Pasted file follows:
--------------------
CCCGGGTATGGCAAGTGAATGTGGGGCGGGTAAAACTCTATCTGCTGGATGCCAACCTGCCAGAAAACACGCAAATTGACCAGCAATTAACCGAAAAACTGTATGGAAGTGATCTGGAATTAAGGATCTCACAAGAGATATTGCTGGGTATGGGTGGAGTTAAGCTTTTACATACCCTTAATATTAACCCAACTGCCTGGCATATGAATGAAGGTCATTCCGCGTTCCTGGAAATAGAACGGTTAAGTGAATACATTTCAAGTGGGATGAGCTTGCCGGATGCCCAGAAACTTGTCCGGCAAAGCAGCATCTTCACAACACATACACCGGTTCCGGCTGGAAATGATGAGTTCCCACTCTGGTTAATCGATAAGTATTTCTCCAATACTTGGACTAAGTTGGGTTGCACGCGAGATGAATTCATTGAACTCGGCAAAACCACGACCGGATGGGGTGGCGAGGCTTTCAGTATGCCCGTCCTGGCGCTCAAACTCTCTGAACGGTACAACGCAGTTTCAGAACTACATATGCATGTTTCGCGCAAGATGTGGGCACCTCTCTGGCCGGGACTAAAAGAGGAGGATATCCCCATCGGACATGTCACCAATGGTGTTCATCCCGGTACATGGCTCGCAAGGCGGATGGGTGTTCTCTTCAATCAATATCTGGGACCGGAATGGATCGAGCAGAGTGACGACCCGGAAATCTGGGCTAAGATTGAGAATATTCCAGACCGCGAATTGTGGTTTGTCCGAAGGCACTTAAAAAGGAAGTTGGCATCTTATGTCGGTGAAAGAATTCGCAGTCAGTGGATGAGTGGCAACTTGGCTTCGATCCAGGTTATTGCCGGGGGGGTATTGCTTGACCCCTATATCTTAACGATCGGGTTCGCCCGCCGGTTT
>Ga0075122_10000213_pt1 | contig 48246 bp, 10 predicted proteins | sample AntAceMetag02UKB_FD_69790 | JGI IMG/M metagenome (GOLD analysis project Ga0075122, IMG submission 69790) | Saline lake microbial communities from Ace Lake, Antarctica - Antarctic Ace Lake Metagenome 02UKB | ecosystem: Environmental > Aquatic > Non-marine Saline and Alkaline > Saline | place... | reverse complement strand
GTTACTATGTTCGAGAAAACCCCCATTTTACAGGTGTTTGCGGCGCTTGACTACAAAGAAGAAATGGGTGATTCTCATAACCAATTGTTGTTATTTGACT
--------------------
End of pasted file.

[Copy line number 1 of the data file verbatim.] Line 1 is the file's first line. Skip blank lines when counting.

CCCGGGTATGGCAAGTGAATGTGGGGCGGGTAAAACTCTATCTGCTGGATGCCAACCTGCCAGAAAACACGCAAATTGACCAGCAATTAACCGAAAAACTGTATGGAAGTGATCTGGAATTAAGGATCTCACAAGAGATATTGCTGGGTATGGGTGGAGTTAAGCTTTTACATACCCTTAATATTAACCCAACTGCCTGGCATATGAATGAAGGTCATTCCGCGTTCCTGGAAATAGAACGGTTAAGTGAATACATTTCAAGTGGGATGAGCTTGCCGGATGCCCAGAAACTTGTCCGGCAAAGCAGCATCTTCACAACACATACACCGGTTCCGGCTGGAAATGATGAGTTCCCACTCTGGTTAATCGATAAGTATTTCTCCAATACTTGGACTAAGTTGGGTTGCACGCGAGATGAATTCATTGAACTCGGCAAAACCACGACCGGATGGGGTGGCGAGGCTTTCAGTATGCCCGTCCTGGCGCTCAAACTCTCTGAACGGTACAACGCAGTTTCAGAACTACATATGCATGTTTCGCGCAAGATGTGGGCACCTCTCTGGCCGGGACTAAAAGAGGAGGATATCCCCATCGGACATGTCACCAATGGTGTTCATCCCGGTACATGGCTCGCAAGGCGGATGGGTGTTCTCTTCAATCAATATCTGGGACCGGAATGGATCGAGCAGAGTGACGACCCGGAAATCTGGGCTAAGATTGAGAATATTCCAGACCGCGAATTGTGGTTTGTCCGAAGGCACTTAAAAAGGAAGTTGGCATCTTATGTCGGTGAAAGAATTCGCAGTCAGTGGATGAGTGGCAACTTGGCTTCGATCCAGGTTATTGCCGGGGGGGTATTGCTTGACCCCTATATCTTAACGATCGGGTTCGCCCGCCGGTTT